HP continues to push ahead with Windows Home Server, offering domestic and small business users a central storage point for backups and media server duties, together with drive redundancy and more. Latest to the SlashGear test bench is the HP StorageWorks X300, a new Data Vault product that offers up to 7TB of internal storage shared between up to ten users. Check out the full review after the cut.
This isn’t the first time we’ve looked at one of HP’s Data Vaults; back in November 2009 we reviewed the X510, a business-centric version of the MediaSmart EX487. The biggest changes are inside, with the StorageWorks X300 throwing out the Celeron and Pentium processors of its siblings and replacing it with a frugal dual-core Intel Atom CPU running at 1.6GHz. That’s paired with 2GB of RAM and four 3.5-inch SATA drive bays, all in a short tower case. Along the bottom front edge are the clear status lights, showing drive health for each HDD, power and network status, and overall Home Server health.
OS is Microsoft’s Windows Home Server, a straightforward system for sharing files, managing various user accounts – with differing degrees of access – and handling media streaming for iTunes libraries and via Windows Media Connector. The 1TB version of the StorageWorks X300, the X310 (using a single 1TB hard-drive) has a street price of $349.99, around $240 less than their X510. Connectivity includes four USB 2.0 ports and a single eSATA port, all of which can be used to attach external drives; altogether, a single X300/X310 system can offer 17TB.
That’s plenty, considering you can have up to ten PC users (and unlimited Mac clients); after all, those with more ambitious demands are expected to look to the more expensive units. HP’s focus is data protection and disaster recovery (with the X300 paired with their KeepVault online backup service); they provide their own HP Control Center app which, when installed onto each client machine, can be used to perform automated backups, folder duplications and online synchronisation. The X300 will also work with Apple’s Time Machine backup system.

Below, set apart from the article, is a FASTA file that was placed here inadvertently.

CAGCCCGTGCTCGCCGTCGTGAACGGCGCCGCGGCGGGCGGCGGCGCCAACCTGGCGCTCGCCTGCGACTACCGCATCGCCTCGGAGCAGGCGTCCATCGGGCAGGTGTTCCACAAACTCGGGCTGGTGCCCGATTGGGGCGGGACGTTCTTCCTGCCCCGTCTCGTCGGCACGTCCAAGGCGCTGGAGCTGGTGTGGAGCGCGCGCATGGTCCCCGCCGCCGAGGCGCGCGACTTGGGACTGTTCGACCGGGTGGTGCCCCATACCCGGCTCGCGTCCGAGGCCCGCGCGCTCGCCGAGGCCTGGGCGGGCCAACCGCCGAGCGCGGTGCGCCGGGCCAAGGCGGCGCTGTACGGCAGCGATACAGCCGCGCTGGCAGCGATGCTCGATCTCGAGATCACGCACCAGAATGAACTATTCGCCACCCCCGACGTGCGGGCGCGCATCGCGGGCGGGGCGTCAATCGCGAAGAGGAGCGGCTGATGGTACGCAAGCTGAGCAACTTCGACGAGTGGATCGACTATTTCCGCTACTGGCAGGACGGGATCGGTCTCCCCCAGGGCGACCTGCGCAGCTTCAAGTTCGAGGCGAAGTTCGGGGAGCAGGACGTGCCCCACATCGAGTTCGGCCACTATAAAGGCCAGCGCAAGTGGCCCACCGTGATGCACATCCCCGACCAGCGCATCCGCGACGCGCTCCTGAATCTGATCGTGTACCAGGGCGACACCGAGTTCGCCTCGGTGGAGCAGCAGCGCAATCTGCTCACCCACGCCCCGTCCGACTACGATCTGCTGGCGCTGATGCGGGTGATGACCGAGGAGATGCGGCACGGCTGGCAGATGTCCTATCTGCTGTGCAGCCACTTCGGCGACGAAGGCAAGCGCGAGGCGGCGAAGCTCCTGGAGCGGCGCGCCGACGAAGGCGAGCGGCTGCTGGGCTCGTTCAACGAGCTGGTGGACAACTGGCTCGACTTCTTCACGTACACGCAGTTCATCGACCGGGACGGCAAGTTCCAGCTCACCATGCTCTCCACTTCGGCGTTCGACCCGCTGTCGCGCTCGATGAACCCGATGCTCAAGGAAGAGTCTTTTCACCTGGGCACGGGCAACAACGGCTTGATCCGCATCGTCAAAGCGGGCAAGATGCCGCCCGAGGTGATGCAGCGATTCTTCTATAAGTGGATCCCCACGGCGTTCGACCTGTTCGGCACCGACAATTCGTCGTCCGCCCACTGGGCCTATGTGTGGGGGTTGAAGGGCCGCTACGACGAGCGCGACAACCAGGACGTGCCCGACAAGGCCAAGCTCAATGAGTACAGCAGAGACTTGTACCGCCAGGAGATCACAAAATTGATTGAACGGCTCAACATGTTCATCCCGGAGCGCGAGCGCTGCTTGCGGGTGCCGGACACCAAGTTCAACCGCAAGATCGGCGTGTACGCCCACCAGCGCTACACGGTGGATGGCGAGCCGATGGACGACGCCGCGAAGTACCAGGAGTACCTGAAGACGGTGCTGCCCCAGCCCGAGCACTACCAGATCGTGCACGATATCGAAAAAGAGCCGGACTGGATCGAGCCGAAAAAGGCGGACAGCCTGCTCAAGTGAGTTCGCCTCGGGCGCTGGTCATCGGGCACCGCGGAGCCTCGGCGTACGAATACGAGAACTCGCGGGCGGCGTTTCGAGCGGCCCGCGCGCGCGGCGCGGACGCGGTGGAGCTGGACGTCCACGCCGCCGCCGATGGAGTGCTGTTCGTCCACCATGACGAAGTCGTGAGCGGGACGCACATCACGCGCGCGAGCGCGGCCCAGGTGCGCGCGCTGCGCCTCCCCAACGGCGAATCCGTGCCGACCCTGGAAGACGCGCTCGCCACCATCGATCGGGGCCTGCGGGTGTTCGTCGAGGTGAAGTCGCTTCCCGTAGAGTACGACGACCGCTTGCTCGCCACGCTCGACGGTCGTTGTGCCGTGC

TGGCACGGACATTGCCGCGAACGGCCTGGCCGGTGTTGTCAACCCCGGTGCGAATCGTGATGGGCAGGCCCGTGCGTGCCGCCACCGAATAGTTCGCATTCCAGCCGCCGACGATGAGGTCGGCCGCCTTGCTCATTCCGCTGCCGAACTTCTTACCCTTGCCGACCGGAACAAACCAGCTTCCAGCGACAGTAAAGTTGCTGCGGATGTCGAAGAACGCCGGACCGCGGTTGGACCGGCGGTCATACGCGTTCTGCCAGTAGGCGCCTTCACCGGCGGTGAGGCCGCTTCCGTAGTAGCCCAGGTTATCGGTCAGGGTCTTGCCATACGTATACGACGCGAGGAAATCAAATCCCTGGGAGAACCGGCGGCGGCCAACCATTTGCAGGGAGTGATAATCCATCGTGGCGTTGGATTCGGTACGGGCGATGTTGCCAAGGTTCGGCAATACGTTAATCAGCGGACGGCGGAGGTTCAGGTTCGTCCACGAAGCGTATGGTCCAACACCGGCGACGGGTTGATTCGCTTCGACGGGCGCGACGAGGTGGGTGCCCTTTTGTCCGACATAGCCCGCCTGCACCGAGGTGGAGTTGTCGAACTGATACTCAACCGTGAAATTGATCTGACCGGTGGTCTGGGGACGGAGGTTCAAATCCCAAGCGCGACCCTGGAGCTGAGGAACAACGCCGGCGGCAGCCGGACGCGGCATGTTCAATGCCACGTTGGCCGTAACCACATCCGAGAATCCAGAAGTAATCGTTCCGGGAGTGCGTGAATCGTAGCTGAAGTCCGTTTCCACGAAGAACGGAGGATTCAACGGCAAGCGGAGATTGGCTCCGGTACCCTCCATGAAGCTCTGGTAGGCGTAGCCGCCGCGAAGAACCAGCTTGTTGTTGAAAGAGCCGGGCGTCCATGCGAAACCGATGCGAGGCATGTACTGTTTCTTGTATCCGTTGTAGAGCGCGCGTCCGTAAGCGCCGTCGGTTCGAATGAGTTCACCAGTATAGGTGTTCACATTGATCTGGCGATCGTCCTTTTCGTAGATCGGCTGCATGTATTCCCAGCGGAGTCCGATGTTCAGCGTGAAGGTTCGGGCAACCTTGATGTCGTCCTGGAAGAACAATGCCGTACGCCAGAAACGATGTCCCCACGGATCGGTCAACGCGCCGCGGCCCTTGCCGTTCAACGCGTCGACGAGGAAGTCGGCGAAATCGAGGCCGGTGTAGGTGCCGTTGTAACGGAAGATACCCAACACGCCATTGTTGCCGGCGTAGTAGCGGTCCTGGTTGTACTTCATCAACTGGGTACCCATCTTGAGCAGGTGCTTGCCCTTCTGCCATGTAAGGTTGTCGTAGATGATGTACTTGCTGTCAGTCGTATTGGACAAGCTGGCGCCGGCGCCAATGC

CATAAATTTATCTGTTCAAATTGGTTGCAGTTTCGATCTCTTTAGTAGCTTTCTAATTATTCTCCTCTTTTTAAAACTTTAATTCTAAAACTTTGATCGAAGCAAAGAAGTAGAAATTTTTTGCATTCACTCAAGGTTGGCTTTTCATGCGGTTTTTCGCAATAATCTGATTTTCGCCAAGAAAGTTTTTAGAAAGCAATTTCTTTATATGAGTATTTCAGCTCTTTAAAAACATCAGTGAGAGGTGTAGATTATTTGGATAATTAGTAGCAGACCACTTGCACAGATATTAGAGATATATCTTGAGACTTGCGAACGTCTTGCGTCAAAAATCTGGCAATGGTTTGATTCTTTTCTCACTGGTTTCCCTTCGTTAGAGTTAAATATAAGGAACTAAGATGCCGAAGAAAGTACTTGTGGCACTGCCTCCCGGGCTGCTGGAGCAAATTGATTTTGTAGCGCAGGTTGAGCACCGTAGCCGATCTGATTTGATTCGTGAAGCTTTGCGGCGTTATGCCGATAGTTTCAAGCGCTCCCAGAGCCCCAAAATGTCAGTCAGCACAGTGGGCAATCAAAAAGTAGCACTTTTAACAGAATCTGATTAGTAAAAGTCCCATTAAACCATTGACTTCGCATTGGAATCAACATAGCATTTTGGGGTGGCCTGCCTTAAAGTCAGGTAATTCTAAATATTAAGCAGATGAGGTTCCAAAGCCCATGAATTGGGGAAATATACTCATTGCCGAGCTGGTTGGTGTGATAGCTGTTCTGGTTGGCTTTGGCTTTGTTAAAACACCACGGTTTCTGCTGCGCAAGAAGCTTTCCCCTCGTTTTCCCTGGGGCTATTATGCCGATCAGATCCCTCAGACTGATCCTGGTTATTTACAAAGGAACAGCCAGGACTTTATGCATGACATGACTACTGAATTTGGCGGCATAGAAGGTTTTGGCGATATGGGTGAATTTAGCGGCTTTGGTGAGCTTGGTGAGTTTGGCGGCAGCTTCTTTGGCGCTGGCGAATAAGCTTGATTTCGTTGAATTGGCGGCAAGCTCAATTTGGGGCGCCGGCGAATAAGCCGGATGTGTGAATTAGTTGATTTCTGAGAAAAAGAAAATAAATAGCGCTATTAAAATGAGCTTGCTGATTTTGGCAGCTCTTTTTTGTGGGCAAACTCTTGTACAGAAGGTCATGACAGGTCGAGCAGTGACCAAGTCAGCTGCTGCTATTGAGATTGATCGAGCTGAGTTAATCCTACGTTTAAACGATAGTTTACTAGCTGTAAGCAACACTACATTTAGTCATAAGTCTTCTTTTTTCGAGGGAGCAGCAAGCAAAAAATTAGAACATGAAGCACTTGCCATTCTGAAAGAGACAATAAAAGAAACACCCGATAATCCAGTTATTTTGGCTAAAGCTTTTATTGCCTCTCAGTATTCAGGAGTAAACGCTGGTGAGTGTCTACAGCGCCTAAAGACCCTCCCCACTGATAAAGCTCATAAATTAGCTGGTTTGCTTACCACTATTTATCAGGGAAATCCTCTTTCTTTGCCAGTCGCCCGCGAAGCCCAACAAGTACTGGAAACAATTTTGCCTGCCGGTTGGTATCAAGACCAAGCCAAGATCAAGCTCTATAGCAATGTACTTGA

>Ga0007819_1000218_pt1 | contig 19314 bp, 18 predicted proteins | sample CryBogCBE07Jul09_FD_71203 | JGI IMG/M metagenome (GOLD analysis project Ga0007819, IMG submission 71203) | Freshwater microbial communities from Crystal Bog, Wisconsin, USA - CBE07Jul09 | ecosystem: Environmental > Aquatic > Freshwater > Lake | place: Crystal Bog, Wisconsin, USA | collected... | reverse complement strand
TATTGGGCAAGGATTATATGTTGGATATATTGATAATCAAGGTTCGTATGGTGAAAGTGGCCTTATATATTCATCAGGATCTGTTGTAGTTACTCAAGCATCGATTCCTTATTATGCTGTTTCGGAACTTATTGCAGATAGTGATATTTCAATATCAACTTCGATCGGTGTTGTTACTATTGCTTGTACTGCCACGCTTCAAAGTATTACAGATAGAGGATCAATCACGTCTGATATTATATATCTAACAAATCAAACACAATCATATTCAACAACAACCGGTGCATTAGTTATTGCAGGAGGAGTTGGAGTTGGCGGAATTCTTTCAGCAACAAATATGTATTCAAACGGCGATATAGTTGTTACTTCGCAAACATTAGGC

Also bundled is a year’s subscription to an online file access system, which offers a custom domain for logging in and checking your files wherever there’s an internet connection and browser. Unlike a regular RAID array, Windows Home Server uses Microsoft’s own “Drive Extender” technology: that’s not standardized, but it it does allow for non-identical HDDs to be used, plus external drives being included in the overall array. Setup is straightforward, with WHS automatically establishing the data pool, and you can selectively pick which files or folders are duplicated across multiple HDDs or designate an entire drive as an automatic backup mirror.
Unlike some servers, the X300 only has a single gigabit ethernet port for network connectivity; still, with normal backup use and media streaming we found other network bottlenecks were generally more of an impediment to speed than the StorageWorks’ one port. We were able to quickly set up user accounts with varying degrees of access privileges: anything from full read/write through read-only to no-access, individually selectable to different folders if necessary.
As with previous HP WHS products we’ve tested, there’s a reasonable range of online and local media sharing options, including the ability to automatically publish photos to an online gallery, and serve up images, video and music to consoles like the Xbox 360 or PS3. However, the automatic media collector and video convertor we used on the X510 has been removed, as has the Twonky DLNA Media Server functionality, and it’s now no longer possible to easily stream content to web or iPhone clients. That’s part of HP’s focus on backup, it seems, though you can add in third-party plugins to introduce alternative functionality.
In practice, the StorageWorks X300 kept up with the several simultaneous backup jobs we asked of it, shuffling across files from a number of PCs and Macs at the same time. However Windows Media Connector is only really of use if you have a PC, and we missed broader DLNA support for streaming content simply to our Mac. At HP’s $520 MRSP we perhaps wouldn’t be convinced, but with the street price being $170 less than that it pushes the StorageWorks X300 into regular NAS territory. In that sort of arena, Windows Home Server holds its own as a capable piece of software, and with some careful add-in planning it’s possible to easily tailor the X300 into an affordable and flexible backup and media server system.